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Thu Apr 9, 2015, 10:40 AM


Radon levels in houses near fracking sites in Pennsylvania are higher;

than in those in areas where the isn't any.


It makes perfect sense but I haven't thought out all the unintended implications of fracking, not that I'm an expert, just someone who is very interested in the topic.

"Radon levels in houses near fracking sites in Pennsylvania are higher than in those in areas where there is no oil and gas drilling, according to a new study by Johns Hopkins University researchers."

The researchers cautioned that their findings don’t definitively tie hydraulic fracturing to higher levels of radon.

But they say they found a “statistically significant association” (DEFINITION of 'Statistically Significant';

"The likelihood that a result or relationship is caused by something other than mere random chance. Statistical hypothesis testing is traditionally employed to determine if a result is statistically significant or not. This provides a "p-value" representing the probability that random chance could explain the result. In general, a 5% or lower p-value is considered to be statistically significant; my comment) between a building’s proximity to a fracked well and to the amount of radon detected."


"Schwartz said the researchers don’t know whether other factors might have caused the increases. He said more detailed study is needed."

This is the phrase used by Statisticians when the 'p-value is high, such as this one is.

"Radon, an odorless, invisible gas, is the second-leading cause of lung c year from lung cancer caused by radon cancer in the United States after smoking, according to the U.S. Environmental Protection Agency. The EPA estimates that about 21,000 people die each year from Radon."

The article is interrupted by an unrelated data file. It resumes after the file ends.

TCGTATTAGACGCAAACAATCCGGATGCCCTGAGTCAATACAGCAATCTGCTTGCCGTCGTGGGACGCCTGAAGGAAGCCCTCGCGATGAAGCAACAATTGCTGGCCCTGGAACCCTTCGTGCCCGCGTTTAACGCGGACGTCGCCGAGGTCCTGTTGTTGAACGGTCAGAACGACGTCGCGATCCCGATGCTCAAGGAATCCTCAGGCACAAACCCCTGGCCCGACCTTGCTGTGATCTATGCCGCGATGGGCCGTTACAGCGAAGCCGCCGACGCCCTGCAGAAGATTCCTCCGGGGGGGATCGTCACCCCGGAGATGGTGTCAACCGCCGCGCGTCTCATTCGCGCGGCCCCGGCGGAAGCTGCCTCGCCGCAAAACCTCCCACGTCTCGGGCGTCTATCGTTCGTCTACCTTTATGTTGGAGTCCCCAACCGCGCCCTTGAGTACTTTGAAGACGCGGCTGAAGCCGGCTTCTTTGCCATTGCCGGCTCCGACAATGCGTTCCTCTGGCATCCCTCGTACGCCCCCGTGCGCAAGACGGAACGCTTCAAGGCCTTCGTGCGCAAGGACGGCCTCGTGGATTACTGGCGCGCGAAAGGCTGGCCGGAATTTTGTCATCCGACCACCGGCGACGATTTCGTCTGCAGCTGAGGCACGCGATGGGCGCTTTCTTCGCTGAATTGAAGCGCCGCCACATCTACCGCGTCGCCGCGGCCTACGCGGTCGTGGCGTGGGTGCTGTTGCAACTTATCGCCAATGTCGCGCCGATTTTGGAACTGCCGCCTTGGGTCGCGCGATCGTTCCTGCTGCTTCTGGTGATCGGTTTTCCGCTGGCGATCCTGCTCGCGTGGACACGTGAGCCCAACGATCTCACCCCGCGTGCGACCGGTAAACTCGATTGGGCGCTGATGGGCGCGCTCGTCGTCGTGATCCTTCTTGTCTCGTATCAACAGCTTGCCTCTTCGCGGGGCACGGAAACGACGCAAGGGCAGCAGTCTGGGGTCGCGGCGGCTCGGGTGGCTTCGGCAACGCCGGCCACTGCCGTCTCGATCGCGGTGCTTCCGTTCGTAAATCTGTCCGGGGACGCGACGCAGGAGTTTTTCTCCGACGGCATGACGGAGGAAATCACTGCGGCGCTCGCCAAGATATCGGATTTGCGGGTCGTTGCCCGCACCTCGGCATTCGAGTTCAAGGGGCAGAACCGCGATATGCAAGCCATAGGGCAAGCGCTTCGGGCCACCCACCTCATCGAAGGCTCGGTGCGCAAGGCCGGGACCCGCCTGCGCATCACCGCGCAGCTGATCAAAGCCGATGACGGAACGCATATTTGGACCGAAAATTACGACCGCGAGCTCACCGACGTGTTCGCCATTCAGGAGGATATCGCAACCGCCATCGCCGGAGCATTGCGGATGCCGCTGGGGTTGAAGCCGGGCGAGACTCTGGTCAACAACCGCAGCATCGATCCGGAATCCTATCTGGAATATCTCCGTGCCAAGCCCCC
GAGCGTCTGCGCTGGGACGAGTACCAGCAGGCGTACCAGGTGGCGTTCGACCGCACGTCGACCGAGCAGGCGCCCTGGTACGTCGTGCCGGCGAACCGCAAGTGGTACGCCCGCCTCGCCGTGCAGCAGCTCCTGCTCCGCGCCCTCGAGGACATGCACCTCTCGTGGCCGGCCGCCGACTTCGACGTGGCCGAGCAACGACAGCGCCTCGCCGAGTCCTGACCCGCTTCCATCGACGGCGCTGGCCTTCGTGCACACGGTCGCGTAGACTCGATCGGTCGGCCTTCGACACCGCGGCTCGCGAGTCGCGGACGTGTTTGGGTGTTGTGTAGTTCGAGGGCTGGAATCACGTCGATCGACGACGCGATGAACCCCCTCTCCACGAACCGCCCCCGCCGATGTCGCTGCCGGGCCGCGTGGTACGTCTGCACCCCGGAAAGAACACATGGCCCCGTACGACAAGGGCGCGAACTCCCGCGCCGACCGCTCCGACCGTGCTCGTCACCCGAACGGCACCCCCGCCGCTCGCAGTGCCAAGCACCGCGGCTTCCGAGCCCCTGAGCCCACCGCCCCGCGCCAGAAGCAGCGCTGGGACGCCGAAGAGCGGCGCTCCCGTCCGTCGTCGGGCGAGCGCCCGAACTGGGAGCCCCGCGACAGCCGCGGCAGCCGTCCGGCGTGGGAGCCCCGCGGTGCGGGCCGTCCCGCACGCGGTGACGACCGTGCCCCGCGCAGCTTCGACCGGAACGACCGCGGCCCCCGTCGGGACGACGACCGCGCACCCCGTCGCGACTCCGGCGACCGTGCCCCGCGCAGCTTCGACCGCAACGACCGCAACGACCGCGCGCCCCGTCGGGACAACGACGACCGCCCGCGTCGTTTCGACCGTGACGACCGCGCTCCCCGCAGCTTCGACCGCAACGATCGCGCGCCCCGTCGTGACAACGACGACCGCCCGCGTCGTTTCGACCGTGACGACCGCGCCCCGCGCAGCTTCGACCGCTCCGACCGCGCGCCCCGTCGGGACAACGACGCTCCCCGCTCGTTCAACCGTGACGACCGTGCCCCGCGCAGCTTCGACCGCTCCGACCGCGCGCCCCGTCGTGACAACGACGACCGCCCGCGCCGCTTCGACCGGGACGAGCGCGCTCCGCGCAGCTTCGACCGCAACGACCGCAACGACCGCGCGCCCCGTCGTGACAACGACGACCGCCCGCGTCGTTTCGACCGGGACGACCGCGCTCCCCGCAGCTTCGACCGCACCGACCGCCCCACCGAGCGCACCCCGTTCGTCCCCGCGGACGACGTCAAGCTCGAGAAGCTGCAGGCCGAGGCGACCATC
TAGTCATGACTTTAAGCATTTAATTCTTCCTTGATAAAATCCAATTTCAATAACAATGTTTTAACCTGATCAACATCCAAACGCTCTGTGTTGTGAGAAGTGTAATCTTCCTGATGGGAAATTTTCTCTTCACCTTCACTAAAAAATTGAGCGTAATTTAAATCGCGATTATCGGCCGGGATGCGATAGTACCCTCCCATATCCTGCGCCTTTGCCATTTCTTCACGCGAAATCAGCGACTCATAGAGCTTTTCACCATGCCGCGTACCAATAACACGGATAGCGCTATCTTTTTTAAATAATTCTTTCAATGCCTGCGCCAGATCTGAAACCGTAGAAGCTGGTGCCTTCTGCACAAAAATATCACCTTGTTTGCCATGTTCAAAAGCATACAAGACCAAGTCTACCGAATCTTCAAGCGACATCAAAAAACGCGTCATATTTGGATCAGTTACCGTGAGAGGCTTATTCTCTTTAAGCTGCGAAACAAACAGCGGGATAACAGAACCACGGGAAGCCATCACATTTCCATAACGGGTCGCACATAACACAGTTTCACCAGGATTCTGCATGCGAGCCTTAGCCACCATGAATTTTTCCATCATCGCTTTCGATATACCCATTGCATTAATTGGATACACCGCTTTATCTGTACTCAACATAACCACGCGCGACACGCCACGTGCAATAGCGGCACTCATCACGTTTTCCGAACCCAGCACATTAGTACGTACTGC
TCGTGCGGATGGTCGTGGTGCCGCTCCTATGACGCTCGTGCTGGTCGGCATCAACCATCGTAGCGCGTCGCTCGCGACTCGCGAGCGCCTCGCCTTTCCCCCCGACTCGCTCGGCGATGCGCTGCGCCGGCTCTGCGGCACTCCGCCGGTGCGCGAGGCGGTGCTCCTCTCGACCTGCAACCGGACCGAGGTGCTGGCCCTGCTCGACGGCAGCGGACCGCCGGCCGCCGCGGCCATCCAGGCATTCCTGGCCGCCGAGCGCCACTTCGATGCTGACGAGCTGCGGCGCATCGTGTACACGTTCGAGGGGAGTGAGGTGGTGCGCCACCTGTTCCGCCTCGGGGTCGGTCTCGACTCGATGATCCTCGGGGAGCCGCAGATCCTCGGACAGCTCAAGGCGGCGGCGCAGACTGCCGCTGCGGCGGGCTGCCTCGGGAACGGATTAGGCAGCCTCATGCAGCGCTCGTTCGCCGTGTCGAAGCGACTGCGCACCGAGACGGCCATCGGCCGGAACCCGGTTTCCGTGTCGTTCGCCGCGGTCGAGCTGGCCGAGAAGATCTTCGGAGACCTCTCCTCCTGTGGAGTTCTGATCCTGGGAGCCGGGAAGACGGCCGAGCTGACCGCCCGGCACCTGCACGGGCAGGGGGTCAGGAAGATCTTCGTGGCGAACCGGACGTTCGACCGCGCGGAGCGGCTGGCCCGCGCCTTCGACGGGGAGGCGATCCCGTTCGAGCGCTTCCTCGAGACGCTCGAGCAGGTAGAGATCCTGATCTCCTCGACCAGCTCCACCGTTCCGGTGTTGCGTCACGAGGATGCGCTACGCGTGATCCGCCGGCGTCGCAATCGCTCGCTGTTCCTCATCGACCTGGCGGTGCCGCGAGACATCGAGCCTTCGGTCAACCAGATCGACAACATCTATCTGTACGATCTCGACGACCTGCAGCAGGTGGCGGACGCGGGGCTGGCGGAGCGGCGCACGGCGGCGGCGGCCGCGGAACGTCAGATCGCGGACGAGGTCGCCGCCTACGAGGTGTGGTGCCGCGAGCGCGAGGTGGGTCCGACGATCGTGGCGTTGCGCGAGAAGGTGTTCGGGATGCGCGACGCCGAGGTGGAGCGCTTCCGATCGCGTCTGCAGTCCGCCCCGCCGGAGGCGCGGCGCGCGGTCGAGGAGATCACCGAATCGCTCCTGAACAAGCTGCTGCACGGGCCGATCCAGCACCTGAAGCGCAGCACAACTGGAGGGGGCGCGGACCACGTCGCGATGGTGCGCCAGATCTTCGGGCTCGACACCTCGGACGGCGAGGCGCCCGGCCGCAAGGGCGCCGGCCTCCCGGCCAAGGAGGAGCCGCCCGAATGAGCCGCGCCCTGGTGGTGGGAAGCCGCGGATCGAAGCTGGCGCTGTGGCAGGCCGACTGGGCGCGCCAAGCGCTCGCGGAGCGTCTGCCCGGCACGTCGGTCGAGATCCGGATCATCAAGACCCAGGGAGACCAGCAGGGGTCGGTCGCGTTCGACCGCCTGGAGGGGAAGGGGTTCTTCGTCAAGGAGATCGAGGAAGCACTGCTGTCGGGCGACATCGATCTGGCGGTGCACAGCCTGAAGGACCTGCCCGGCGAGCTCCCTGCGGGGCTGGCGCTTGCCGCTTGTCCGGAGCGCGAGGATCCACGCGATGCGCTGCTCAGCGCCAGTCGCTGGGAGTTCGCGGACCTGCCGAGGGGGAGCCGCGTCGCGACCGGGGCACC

The methodology;

"The Johns Hopkins researchers analyzed more than 860,000 radon measurements collected from 1989 to 2013 in Pennsylvania. They found that buildings in counties with high levels of oil and gas extraction had significantly higher readings of radon than those in areas where fracking didn’t occur."

"The Hopkins researchers focused on Pennsylvania because the state’s Department of Environmental Protection has decades of radon data and fracking has become ubiquitous in parts of the state. Oil and gas companies drilled and fracked more than 7,000 wells in Pennsylvania from 2005 to 2013."

There is so much more in the article and if you live close to fracking sites, take heed and consider selling and relocating to areas where there is no 'plans' for the practice before this becomes common knowledge (not that I for one wouldn't have minor qualms about selling with this knowledge but...)

Leave it to this rag not to have a link to the original story (does this constitute some sort of legal problem, I hope so.)

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